Comments (10)

Mar 5, 2014

I've worked in both buy and sell side for several years at top tier and BB firms. Wow I can't believe I sat through that. Thank god for Youtube HTML5's 2x speed function.

Ok he starts off really slow and is really annoying... stop telling everyone they "need to realize this" or "need to know this".

As for the content, I gotta say he's mostly right about the problems of the sell side, but I think he way upsells the buy side and trading your own money. Obviously, since he runs a grinder for prop traders and he would love nothing more than to have all these kids sign up with their money and put on 4-6x leverage. Then he can cherry pick the smarter ones and let the bad ones burn out without cost. Wow.

Anyway, he's taken a very very dark view of sell side trading... despite what he's said it IS still possible to get promoted to Director or MD and make the 7 figure (locked up) pay, but yes it's much harder and lower than before. Also I think he comes from liquid FX or Equities markets because there's still lots of sell-side skill in illiquid credit or fixed income products.

On the hedge fund side, his pay #s are for a top tier established fund... and even then they're relatively optimistic these days. He skips over issues with client withdrawals, drawdowns, and the fact that you can be fired very very easily on the buy-side. Underperforming Jr or Sr PMs can be let go in 6 months to 1 or 2 years very easily.

This guy seems to work with the assumption that someone is an unbelievable trader capable of generating 20% returns with low variance every year in their career. Yea great then of course trading your own or at a HF is going to get you better returns.

In the end, I actually agree with him that if you really want to be a trader and take risk these days, you're better off on the buy side. However, if you are 1. not sure about your risk taking abilities 2. not from a target school or not getting noticed by buy-side 3. want to do research/sales/structuring etc then sell-side is still viable.

Mar 5, 2014

There's no way those compensation numbers are real. $65K for incoming analysts and a $8K y/e bonus!?

Mar 5, 2014

It's on the low side, but these days First Year S&T can usually expect 65-70k salary and 15-35k bonus. It's come way down since the 65-95k bonus days of 2005-8.

Mar 6, 2014

lol although his points about IB made sense, it was pretty funny how he talked up trading one's own money by assuming someone would make 20% returns per year on 5x leverage...no mention that one bad year could wipe out everything with that leverage

Mar 10, 2014
cauchymonkey:

lol although his points about IB made sense, it was pretty funny how he talked up trading one's own money by assuming someone would make 20% returns per year on 5x leverage...no mention that one bad year could wipe out everything with that leverage

Agree, his points about sell-side make sense. His points about buy-side make sense. His points about prop trading are ludicrous. I wonder what he's selling?

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Mar 6, 2014

Yes, it's definitely not what it used to be and he was in the industry back when it was 'the good times' so I guess it's easy for him to put it down nowadays.. Also, the point about being a contractor for two years. I'm pretty sure all grad programs are like that regardless of the industry?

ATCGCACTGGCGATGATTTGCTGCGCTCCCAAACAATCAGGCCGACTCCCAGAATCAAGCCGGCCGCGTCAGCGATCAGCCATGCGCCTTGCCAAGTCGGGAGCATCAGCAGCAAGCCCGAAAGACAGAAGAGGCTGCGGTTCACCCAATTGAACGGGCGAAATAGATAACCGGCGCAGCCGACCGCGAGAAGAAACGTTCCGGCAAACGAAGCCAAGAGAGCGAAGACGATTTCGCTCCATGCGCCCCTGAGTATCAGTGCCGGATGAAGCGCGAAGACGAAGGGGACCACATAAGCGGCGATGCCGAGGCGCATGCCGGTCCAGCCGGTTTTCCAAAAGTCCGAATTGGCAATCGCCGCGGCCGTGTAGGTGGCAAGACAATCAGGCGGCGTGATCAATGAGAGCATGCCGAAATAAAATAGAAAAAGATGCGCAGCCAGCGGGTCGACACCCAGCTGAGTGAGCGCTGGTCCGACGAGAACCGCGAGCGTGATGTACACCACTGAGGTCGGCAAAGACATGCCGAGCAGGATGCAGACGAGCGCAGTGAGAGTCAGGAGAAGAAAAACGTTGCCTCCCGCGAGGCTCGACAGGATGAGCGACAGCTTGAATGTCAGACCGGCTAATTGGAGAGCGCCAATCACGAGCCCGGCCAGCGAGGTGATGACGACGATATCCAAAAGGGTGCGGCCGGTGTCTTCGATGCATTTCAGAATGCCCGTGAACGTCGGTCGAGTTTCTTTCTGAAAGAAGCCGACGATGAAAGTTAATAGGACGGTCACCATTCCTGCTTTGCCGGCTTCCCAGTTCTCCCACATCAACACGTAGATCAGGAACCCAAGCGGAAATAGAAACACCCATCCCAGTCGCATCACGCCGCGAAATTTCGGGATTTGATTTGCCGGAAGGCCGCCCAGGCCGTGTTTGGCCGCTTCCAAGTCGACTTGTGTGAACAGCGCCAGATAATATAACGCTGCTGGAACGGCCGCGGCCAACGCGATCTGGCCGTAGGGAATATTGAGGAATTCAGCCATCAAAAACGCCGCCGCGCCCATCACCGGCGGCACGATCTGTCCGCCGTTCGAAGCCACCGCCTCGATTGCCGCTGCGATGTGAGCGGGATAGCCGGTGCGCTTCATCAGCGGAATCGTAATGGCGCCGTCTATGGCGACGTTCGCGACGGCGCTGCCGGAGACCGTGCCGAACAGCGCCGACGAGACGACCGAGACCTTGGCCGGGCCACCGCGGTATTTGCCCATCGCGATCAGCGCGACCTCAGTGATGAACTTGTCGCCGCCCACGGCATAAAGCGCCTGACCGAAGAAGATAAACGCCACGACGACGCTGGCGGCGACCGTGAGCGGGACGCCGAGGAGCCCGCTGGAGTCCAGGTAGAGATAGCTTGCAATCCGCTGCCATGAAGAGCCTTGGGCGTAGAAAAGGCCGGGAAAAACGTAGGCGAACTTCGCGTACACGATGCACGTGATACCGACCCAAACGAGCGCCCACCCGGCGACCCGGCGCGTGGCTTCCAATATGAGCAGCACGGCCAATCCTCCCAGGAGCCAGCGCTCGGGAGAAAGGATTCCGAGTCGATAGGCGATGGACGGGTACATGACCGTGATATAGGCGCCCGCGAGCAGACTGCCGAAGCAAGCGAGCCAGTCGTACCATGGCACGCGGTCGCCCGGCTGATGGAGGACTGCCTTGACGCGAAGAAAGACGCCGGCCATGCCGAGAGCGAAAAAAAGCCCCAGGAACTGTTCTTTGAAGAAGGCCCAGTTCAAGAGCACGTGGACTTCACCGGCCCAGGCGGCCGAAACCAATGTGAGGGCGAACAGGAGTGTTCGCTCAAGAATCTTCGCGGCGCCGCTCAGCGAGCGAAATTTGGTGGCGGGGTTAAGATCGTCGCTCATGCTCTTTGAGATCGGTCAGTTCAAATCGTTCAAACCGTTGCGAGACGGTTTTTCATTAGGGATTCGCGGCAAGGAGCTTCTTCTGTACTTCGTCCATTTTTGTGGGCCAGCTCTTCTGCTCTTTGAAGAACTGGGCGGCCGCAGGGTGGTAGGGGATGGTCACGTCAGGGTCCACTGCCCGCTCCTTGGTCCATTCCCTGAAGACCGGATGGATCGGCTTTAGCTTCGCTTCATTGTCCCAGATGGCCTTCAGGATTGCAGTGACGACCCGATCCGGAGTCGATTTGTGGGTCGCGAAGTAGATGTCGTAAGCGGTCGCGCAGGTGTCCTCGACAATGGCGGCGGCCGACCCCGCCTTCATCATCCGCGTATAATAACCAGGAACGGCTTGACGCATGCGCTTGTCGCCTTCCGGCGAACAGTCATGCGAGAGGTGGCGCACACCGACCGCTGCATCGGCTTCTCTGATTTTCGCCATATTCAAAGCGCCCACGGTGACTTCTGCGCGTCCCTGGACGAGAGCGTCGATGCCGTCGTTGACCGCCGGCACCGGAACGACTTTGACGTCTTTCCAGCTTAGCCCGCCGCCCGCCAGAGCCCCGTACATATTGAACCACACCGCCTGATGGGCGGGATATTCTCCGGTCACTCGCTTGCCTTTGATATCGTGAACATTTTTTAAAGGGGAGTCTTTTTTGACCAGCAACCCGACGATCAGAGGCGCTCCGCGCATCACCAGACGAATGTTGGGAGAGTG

Mar 7, 2014

So I've only had the patience to watch 2 out of the 5 videos (thank god for 2x speed). He does bring up a few good points, however I think a vast majority of this is with equities (even the graphs he pulls up are for equities). I interned at a FI floor last summer and many of the specifics he mentioned about market making were vastly different. He seems to make the assumption that traders must take a position from the client. At least from what I saw in FI, if a trader doesn't want to take a position from a client, he simply wouldn't do the trade...The only time when we would take it would be if it was a very large and important client or if he had a really good relationship with the salesman. The salesman would then return the favor by pushing the trader's axes hard. so basically most of the positions that they had, they wanted to have. So that greatly reduces the "negative choice portfolio" that this guy loves to talk about.

Mar 8, 2014

Snore. Pushing his propshop as the only way to trade.

I thought he was funny back with BBCs Million Dollar Trader, but now he's spewing common sense for anyone trading more than 10 times a year. I understand that UG students are impressed by his speech and those are his audience. Not guys with more than a few weeks of work experience.

Mar 10, 2014

I think he brought up some points about the sell side that make sense but he also embellished a lot to try to almost scare the students from taking jobs on the sell side. Granted I don't know much about what the industry was like 12 years ago and am sure today is different but some of his points are flat out wrong. In the first video he says that commissions are down 80% and thus pay is also down 80%. Someone with more experience can correct me if I'm wrong but intuitively if banks downsized and trade the same volumes with less traders (with the help of algos) the commission to pay ratio wouldn't be perfectly correlated.

He also says that there is no skill in equity market making because of algo's which frankly isnt the case because if it was the market makers wouldn't be paid six or seven figures if there was zero skill involved. I get that the pay is lower and that there are less traders on the sell side, but to say that there is absolutely no skill in it is ridiculous.

Just my two cents (and I only watched the first video so he may address these points later)

Mar 12, 2014
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